• At Intuit, we did this initially by giving it away to the Innovation Catalysts. Now they are the advocates, they are the ones creating possibilities for others to innovate. They are the ones giving it away… and we’ve touched far more people than we ever would have with our original group of 10. So the advice here is to FIND ALLIES, teach them, and have them go teach others…
  • The key idea is to recognize that culture change is not a switch… it’s a shift. Things don’t happen all at once, but over time you can direct the evolution of your culture, which will result in a noticeable shift.

Shift: 5 lessons for changing a corporate culture Shift: 5 lessons for changing a corporate culture Presentation Transcript

  • SHIFT:Lessons for changing a corporate culture from within Wendy A Castleman Principal XD Research Scientist & Chief Innovation Catalyst
  • Hi
  • In the past…
  • Culture
  • What can you do tomake your culture abetter place to designin?
  • Culture Change
  • Intuit Story of Culture Change
  • 2007
  • 2007
  • Solid Products
  • Focus on EASE
  • Used with permission
  • ButFew New Offerings Focus on Incremental Feature Improvements
  • Ease was not enoughNet Promoter Score Time
  • Why D4D? Growth. Delighted Customers. Engaged Employees.
  • Design for DelightGoing beyond customer expectationsin delivering ease and benefit, evokingpositive emotion throughout thecustomer journey…...so people buy more and tell othersabout their experience
  • Talking
  • Mis-steps along the way
  • How do we get people to do?
  • Design for Delight Principles
  • Doing Leadership Training CEO Offsite Innovation Catalysts
  • FY ‘09 FY ‘10 FY ‘11 10 10 75 Catalysts 100 Sessions 125 Catalysts 300+ SessionsCatalysts Sessions Innovation Catalysts Cross functional group of D4D experts, working in collaboration across the company to apply D4D to our core offerings
  • The System Brainstorm Values Innovation Catalysts Idea Jams Sol JamsChief ICs Innovation CTOF Culture Leadership Marketing Success Forum Profile D4D Painstorms Tools Planning Database
  • Our goal:D4D is in ourDNA by 2015
  • Culture Change Thus Far…• Solid Products • Solid Products with Innovative (QuickBooks, TurboTax, etc) New Features and Platforms• NO mobile apps • Lots of mobile apps• Few New Offerings • Lots of New Offerings • Focus on Innovation and• Focus on Ease Delighting Customers• Usability Testing in our UX • Lots of Labs with UX Researchers Experimentation, everywhere• Incremental Improvements with full team engagement• Few Risks • Lots of Risks
  • D4D Success: TurboTax SnapTax 5 stars!!! Exceptional NPS iPhone Nationwide Android27
  • D4D Success: Mobile Bazaar More than 300,000 farmers in India use it Farmers report their earnings up 25%28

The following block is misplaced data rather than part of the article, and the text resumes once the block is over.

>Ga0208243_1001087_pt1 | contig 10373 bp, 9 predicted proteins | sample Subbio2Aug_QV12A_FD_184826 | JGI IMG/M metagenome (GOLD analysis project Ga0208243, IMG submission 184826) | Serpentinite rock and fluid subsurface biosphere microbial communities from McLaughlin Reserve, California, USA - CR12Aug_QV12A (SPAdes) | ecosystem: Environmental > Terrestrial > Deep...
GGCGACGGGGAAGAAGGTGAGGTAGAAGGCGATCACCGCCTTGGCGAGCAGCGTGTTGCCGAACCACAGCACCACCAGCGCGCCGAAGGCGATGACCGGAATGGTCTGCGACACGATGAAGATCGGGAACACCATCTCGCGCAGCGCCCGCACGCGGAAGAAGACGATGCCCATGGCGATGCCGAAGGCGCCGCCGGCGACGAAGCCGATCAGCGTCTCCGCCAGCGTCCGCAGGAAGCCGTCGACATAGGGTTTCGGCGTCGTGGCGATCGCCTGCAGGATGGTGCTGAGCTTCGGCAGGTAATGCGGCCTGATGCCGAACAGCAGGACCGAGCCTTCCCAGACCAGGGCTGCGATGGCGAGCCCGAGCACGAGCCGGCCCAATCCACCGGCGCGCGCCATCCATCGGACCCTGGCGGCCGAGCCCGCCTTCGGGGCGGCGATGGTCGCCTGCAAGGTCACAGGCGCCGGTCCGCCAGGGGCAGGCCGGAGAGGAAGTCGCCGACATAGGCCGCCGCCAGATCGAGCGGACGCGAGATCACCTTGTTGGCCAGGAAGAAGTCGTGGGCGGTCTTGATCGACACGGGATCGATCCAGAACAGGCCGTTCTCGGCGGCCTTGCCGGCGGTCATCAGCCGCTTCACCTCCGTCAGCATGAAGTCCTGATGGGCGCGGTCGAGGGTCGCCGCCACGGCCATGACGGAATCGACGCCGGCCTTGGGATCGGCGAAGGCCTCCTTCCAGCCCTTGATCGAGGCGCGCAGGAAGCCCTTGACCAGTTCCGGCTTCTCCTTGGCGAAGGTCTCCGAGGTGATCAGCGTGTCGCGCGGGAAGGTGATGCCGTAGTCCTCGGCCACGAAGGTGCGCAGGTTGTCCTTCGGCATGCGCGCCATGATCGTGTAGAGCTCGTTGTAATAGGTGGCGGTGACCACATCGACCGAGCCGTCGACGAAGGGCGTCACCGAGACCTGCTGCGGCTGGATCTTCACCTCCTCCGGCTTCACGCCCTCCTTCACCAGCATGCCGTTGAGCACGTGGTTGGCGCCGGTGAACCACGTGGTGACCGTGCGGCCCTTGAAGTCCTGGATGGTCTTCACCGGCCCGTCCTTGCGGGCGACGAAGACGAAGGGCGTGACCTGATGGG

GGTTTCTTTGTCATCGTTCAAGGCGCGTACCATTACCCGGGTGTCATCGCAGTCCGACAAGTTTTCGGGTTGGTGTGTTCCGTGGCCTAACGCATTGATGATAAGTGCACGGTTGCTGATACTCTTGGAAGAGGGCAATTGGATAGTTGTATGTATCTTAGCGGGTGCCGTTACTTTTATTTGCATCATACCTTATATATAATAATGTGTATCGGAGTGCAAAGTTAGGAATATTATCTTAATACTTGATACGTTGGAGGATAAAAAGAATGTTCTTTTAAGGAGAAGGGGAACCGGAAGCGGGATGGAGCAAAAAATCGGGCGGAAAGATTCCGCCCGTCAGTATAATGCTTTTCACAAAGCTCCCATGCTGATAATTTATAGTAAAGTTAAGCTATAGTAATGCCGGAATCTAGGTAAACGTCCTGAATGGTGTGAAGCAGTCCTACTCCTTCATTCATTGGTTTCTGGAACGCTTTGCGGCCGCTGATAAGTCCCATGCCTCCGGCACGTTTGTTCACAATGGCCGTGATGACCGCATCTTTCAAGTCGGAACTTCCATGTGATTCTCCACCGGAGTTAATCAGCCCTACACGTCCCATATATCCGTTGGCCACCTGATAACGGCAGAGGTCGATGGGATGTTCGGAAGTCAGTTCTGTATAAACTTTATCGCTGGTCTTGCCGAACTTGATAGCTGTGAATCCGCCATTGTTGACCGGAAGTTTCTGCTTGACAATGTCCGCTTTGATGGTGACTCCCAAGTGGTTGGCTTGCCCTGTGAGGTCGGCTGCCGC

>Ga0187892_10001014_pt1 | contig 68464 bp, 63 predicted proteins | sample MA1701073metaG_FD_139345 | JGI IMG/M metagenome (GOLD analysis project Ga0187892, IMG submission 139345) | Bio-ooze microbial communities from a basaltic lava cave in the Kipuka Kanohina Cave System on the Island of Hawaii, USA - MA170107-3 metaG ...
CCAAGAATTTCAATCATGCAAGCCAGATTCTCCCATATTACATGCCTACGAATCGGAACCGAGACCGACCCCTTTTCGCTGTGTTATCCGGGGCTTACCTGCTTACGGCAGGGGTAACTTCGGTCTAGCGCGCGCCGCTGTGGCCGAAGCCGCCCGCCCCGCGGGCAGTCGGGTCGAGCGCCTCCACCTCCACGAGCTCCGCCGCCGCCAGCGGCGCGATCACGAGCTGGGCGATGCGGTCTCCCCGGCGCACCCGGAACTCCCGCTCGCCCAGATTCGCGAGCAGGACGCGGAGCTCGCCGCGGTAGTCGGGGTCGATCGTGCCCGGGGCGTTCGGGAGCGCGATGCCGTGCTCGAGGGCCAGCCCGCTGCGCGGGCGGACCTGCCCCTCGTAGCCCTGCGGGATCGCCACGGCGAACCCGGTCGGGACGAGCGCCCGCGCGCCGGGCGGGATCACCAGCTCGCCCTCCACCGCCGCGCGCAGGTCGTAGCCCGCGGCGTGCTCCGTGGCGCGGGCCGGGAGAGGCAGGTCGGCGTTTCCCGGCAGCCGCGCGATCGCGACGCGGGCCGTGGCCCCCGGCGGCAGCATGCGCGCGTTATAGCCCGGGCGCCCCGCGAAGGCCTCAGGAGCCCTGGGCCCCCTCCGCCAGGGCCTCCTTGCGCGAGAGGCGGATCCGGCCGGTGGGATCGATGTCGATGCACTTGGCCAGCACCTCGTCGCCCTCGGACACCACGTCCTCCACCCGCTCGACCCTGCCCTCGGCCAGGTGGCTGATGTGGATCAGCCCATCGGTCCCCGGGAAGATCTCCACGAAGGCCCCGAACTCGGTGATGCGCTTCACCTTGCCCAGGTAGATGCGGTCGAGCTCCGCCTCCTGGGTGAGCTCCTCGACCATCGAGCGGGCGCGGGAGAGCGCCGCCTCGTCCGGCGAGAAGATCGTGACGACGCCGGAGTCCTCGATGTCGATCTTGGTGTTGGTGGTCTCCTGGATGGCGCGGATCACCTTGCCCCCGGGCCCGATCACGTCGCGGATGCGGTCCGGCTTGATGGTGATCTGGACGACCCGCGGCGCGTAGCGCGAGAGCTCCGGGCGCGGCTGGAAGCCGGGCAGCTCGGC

• Innovating For Impact Intuit Stock Price $50 50 40 30 $29 20 Jul-07 Jul-08 Jul-09 Jul-10 Jul-11
  • Forbes 100 Most InnovativeCompanies in the world
  • shifting acorporateculture
  • Build onExisting Values
  • Intuit’s Values1. Integrity Without Compromise Customers2. Delight Customers were already in our DNA3. Its the People4. Innovate and Improve5. Own the Outcome6. We Care and Give Back
  • Build on Existing Values 1. Envision the culture you want 2. Assess the culture you have 3. Find common ground 4. Reinforce behaviors that express the shared values 5. Don’t reinforce the behaviors that don’t
  • Start whereyou are loved
  • Start where you are lovedLeaders Educators Encourage Innovation 1. Find your allies 2. Enlist their participation 3. If they resist, move on 4. Build the case
  • Leverage yourstrengths
  • Leverage your strengthsXD Strengths• Strong Research• Good at designing for Ease Research• Passion to do Design what’s best for the customer Passion 1. Find the strengths in your organization that align to the culture you want 2. Find a way to incorporate those into your actions Design for Delight
  • Pick your battles
  • Pick your battles • Focus on building wins rather than knocking down walls • When you encounter resistance, look elsewhere • Change doesn’t happen overnight
  • Give it Away
  • Give it away BrainstormingCustomer PrototypingResearch Innovation Catalysts
  • Empower others: Give it away 1. Find allies 2. Teach them what you know 3. Have them tell others 4. Let it go/grow
  • 5 Lessons to shift your culture1. Build On Existing Values2. Start Where You Are Loved3. Leverage Your Strengths4. Pick Your Battles5. Give It Away
  • Habit is habit and not to beflung out of the window by any man, but coaxeddownstairs a step at a time. — Mark Twain
  • Culture Change
  • Wendy_Castleman@Intuit.com